Document Detail

Savanna chimpanzees use tools to harvest the underground storage organs of plants.
MedLine Citation:
PMID:  18032604     Owner:  NLM     Status:  MEDLINE    
It has been hypothesized that plant underground storage organs (USOs) played key roles in the initial hominin colonization of savanna habitats, the development of the distinctive skull and tooth morphology of the genus Australopithecus, and the evolution of the genus Homo by serving as "fallback foods" exploited during periods of food shortage. These hypotheses have been tested mostly by morphological, isotopic, and microwear analyses of hominin bones and teeth. Archaeological evidence of USO digging technology is equivocal. Until now relevant data from studies of chimpanzees, useful in behavioral models of early hominins because of their phylogenetic proximity and anatomical similarities, have been lacking. Here we report on the first evidence of chimpanzees using tools to dig for USOs, suggesting that exploitation of such resources was within the cognitive and technological reach of the earliest hominins. Consistent with scenarios of hominin adaptation to savannas, these data come from Ugalla (Tanzania), one of the driest, most open and seasonal chimpanzee habitats. USOs are, however, exploited during the rainy season, well after the period of most likely food shortage, contradicting the specific prediction of fallback food hypotheses. The discovery that savanna chimpanzees use tools to obtain USOs contradicts yet another claim of human uniqueness and provides a model for the study of variables influencing USO use among early hominins.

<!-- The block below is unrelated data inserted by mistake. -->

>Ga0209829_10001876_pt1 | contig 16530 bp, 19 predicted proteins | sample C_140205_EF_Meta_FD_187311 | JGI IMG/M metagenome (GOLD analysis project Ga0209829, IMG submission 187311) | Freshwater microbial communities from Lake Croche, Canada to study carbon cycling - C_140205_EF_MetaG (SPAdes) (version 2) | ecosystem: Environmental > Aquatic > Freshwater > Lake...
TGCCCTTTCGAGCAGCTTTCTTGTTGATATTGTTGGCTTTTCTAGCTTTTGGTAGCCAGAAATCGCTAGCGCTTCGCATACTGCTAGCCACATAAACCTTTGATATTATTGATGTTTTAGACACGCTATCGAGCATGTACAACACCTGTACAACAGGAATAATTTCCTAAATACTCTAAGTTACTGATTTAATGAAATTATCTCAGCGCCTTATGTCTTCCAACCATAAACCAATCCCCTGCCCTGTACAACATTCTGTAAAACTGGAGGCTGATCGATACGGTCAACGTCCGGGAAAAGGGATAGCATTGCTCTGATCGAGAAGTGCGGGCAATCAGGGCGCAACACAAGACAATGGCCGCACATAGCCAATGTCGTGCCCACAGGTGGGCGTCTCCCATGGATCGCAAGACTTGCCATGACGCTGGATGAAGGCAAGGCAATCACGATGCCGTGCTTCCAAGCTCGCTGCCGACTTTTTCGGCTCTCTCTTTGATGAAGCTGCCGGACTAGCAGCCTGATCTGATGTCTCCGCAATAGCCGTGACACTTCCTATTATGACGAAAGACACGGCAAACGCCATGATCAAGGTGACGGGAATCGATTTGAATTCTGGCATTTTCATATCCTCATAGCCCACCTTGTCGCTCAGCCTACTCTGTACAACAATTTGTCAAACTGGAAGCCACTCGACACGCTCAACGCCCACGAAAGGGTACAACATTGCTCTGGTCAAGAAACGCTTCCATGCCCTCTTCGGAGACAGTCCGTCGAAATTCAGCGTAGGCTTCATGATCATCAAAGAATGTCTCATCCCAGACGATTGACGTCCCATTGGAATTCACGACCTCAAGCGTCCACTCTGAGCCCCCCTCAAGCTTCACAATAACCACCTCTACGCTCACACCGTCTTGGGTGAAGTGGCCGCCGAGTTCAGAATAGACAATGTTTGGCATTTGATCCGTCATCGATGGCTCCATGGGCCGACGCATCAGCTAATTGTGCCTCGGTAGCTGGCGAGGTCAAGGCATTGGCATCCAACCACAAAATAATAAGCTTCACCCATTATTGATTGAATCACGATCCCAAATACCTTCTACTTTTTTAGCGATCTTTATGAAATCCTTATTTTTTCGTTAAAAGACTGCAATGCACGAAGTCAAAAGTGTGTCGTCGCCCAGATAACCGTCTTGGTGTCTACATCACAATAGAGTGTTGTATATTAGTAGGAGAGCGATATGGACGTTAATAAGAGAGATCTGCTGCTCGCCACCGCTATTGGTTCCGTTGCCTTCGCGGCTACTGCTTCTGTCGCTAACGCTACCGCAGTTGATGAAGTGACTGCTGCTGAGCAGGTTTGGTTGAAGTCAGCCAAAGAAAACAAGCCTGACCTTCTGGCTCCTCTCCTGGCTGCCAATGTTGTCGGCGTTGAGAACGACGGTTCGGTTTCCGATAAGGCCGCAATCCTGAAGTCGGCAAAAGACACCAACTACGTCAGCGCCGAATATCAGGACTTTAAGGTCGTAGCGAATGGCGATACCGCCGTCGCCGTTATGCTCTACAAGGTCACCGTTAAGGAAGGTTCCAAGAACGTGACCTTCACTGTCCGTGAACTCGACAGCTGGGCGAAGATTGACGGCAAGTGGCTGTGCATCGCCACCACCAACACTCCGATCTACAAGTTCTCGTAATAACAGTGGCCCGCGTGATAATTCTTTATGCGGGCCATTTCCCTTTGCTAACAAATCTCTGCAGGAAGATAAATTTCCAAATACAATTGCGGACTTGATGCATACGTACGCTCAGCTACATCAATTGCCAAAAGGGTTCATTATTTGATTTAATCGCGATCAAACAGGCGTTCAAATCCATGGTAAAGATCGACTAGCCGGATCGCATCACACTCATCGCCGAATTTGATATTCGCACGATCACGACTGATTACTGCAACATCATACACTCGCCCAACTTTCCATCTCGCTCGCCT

R Adriana Hernandez-Aguilar; Jim Moore; Travis Rayne Pickering
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Publication Detail:
Type:  Journal Article; Research Support, Non-U.S. Gov't; Research Support, U.S. Gov't, Non-P.H.S.     Date:  2007-11-21
Journal Detail:
Title:  Proceedings of the National Academy of Sciences of the United States of America     Volume:  104     ISSN:  1091-6490     ISO Abbreviation:  Proc. Natl. Acad. Sci. U.S.A.     Publication Date:  2007 Dec 
Date Detail:
Created Date:  2007-12-12     Completed Date:  2008-01-18     Revised Date:  2010-09-15    
Medline Journal Info:
Nlm Unique ID:  7505876     Medline TA:  Proc Natl Acad Sci U S A     Country:  United States    
Other Details:
Languages:  eng     Pagination:  19210-3     Citation Subset:  IM    
Department of Anthropology, University of Southern California, Los Angeles, CA 90089-0032, USA.
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MeSH Terms
Behavior, Animal*
Feeding Behavior*
Pan troglodytes / psychology*
Plant Roots
Comment In:
Proc Natl Acad Sci U S A. 2007 Dec 4;104(49):19167-8   [PMID:  18048319 ]

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